Mexico’s Hubertus von Hohenlohe is the oldest competitor at the Sochi Olympics, but the 55-year-old will likely have the boldest outfit — a skin-tight mariachi-inspired ski racing suit.
Having made his debut at the 1994 Sarajevo Games, Hubertus is to take to the Rosa Khutor slopes resplendent in a shiny black polyester suit featuring inlaid silver embroidery, red neck bow and cummerbund, in line with the outfit donned by traditional Mexican folk groups.
However, it is highly unlikely that he will be allowed to don a mariachi-fitting sombrero, international rules stipulating that ski racers wear a proper helmet for safety reasons.
“We have a unique style, with a very cool costume. I think Mexico will be very proud of itself,” said Hubertus, born in Mexico City in 1959 to a Volkswagen executive father, Prince Alfonso von Hohenlohe, and Princess Ira von Fuerstenberg.
He spent his life growing up in the glitzy Spanish coastal resort of Marbella, Italy and Austria, honing for himself a multilingual peripatetic career that has included stints as a singer, photographer and TV presenter, while also preparing for his sixth Olympic appearance.
Von Hohenlohe said in an interview that he had turned his hand to design for Sochi.
“I think it’s much better to let people know we exist,” he said, having founded the Mexican ski federation in 1981 and starting competing on the World Cup circuit three years later at the age of 21.
“We have put a great effort in to be here and clearly it’s a chance to show that Mexico is a wonderful country,” he added.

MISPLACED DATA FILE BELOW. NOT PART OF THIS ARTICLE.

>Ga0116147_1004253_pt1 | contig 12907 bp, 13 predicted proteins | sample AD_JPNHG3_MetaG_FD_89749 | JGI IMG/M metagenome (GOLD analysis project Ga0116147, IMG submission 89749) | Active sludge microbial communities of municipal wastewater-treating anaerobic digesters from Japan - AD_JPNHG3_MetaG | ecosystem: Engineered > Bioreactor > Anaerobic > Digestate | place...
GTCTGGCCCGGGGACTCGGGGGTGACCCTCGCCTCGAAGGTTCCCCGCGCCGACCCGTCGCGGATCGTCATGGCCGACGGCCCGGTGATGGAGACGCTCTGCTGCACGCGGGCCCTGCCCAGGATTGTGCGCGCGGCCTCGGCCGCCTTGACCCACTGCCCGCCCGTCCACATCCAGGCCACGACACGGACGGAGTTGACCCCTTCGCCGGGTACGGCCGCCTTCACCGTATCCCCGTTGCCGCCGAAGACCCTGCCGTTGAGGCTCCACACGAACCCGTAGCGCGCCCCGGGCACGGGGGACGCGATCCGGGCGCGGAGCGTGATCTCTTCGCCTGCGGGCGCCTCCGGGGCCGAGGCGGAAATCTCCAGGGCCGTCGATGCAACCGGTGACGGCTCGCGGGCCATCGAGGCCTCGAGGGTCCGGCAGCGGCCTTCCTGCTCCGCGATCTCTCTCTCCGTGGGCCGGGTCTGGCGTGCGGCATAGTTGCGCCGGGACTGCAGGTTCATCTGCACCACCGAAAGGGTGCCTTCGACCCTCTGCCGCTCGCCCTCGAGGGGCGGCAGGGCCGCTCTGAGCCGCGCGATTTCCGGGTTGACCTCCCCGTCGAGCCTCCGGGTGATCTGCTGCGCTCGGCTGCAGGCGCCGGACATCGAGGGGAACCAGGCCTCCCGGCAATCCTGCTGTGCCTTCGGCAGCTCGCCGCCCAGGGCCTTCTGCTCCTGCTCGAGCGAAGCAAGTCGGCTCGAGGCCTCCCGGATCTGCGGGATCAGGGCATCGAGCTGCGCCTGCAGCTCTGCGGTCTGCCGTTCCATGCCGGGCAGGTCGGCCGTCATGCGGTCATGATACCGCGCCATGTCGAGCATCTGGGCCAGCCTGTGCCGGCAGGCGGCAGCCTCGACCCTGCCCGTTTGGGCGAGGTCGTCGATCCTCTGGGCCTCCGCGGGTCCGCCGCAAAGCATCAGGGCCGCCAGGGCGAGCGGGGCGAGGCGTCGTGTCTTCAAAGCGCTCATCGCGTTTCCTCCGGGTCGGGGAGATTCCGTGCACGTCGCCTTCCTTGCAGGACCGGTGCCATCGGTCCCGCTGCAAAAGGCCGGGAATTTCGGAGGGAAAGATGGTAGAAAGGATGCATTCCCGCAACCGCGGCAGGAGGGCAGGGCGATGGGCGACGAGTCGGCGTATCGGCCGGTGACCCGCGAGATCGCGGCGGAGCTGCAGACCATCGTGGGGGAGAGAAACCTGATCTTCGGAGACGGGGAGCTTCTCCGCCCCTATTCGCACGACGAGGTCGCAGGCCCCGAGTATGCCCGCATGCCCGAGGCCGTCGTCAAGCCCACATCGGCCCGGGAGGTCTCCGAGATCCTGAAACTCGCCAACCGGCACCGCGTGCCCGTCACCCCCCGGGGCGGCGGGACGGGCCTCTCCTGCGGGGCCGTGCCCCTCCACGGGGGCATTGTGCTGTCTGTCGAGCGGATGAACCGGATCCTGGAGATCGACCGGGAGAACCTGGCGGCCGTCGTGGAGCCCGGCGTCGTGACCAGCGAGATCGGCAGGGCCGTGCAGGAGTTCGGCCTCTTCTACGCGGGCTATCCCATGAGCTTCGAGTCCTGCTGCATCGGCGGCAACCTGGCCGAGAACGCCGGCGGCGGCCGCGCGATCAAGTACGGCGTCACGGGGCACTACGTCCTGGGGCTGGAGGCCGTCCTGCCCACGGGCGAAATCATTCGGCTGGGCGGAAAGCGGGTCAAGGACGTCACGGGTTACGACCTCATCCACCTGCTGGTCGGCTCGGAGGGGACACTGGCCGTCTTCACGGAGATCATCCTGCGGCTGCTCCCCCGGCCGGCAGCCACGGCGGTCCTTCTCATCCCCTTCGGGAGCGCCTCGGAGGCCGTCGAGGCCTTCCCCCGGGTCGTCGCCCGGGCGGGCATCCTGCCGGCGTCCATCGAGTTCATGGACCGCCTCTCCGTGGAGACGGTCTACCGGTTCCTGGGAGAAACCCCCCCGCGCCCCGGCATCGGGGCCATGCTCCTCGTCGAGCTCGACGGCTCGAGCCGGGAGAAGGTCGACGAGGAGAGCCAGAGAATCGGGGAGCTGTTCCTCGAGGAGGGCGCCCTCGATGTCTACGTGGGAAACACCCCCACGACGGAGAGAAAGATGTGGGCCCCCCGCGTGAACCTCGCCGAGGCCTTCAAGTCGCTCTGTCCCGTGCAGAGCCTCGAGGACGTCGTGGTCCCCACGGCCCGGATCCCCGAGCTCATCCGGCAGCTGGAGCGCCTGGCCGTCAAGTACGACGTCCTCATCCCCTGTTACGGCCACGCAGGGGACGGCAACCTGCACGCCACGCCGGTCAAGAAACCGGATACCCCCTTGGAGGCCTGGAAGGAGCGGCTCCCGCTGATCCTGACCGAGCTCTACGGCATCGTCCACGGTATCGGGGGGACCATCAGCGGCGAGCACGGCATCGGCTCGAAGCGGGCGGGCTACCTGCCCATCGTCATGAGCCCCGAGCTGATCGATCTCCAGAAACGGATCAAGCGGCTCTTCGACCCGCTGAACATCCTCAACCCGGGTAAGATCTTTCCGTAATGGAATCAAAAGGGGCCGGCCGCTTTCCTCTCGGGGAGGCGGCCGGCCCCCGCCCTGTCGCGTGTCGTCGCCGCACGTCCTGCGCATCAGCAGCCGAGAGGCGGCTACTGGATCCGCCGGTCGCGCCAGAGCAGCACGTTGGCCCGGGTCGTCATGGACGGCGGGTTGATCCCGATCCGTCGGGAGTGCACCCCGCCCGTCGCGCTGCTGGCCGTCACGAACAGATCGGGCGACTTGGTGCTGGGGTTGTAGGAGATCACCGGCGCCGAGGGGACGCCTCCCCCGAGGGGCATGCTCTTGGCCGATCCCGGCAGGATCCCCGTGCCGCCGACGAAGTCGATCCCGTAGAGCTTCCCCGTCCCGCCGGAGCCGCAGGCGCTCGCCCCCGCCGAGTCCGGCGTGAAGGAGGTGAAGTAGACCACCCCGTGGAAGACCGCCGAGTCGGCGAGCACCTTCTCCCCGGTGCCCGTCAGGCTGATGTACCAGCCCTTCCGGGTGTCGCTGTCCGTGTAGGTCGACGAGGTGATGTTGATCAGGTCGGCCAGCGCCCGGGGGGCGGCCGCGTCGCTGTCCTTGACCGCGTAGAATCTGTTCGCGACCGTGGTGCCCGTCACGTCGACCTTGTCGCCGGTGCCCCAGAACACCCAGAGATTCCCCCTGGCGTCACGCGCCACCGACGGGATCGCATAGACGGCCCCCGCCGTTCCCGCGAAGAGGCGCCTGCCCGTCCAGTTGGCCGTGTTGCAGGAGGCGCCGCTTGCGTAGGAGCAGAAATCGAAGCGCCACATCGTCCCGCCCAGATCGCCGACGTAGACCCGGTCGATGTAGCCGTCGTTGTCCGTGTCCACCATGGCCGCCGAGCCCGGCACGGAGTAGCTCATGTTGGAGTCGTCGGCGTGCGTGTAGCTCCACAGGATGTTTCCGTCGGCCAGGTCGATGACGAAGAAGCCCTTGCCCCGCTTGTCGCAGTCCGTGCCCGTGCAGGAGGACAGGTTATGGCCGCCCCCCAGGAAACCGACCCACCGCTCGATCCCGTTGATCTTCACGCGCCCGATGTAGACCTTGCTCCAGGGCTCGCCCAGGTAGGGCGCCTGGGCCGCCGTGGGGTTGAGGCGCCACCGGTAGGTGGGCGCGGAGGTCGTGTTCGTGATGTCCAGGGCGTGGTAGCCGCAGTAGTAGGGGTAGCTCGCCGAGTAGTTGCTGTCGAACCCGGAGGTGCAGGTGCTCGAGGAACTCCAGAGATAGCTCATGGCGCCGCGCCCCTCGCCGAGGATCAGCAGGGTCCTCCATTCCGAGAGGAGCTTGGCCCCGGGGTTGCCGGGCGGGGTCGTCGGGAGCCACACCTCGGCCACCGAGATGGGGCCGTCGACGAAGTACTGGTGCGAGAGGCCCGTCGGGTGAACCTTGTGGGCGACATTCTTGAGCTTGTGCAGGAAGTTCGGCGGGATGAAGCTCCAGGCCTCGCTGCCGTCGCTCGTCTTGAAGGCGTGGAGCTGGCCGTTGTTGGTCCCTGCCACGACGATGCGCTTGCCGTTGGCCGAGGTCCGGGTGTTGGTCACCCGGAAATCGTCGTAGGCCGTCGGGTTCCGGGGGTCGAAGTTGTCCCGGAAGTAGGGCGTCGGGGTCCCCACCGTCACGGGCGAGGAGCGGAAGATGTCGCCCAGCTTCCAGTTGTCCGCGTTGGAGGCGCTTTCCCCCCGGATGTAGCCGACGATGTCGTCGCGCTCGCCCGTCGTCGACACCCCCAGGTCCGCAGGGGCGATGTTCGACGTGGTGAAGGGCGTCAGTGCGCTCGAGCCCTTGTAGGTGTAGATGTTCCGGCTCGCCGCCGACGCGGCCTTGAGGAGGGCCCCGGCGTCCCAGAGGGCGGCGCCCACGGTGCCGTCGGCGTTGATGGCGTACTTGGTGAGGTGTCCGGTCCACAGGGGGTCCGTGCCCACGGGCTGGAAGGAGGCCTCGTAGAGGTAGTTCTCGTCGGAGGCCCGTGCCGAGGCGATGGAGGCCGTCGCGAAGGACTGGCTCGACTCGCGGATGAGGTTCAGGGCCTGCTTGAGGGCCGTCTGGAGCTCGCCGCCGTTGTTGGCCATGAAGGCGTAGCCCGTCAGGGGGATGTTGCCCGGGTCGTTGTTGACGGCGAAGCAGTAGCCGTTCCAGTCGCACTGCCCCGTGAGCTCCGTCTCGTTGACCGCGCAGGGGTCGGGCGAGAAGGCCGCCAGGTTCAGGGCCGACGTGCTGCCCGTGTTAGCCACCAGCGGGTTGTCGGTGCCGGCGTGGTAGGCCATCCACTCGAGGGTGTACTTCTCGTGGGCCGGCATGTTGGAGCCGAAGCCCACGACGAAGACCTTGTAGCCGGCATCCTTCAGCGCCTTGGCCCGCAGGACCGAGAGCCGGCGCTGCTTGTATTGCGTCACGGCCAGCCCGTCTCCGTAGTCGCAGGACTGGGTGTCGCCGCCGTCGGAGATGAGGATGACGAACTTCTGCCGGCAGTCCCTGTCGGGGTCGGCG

“You can send hidden or open messages and I thought up the idea of designing ski suits. Four years ago I got a gunslinger costume for Vancouver. This year I plumped for a design that is a little more Mexican. It is very cool and stylish,” he added.
Von Hohenlohe is the second-oldest competitor in Winter Olympics history after Swedish curler Carl August Kronlund, who was 58 when he took part in the 1925 Games in Chamonix.
“What’s nice is that we are a generation that is not getting older quicker, we have a longer-lasting youth,” said Von Hohenlohe, who describes himself as a “Renaissance man” capable of crossing continents and embracing different languages, cultures and experiences.
“By taking part I want to give people the benefits of believing in themselves and not stopping practicing sports as early as other generations did, to prolong our lives and our efforts a little more than they were before us,” he added.
However, Von Hohenlohe said that he was approaching his sixth Olympic Games with perhaps a different mindset from the likes of Norway’s Aksel Lund Svindal or the US’ Bode Miller, who is in his fifth Winter Games.
“My expectations are different from those of a person who can win,” the Vienna-based Mexican said.
“What I want to do is my best, enjoy the moment and act as an inspiration for the many people that perhaps share your dreams, but have neither the strength nor inspiration to achieve them. The beauty of being an Olympian or someone who is privileged enough to race is that you can awaken dreams in others,” Von Hohenlohe said.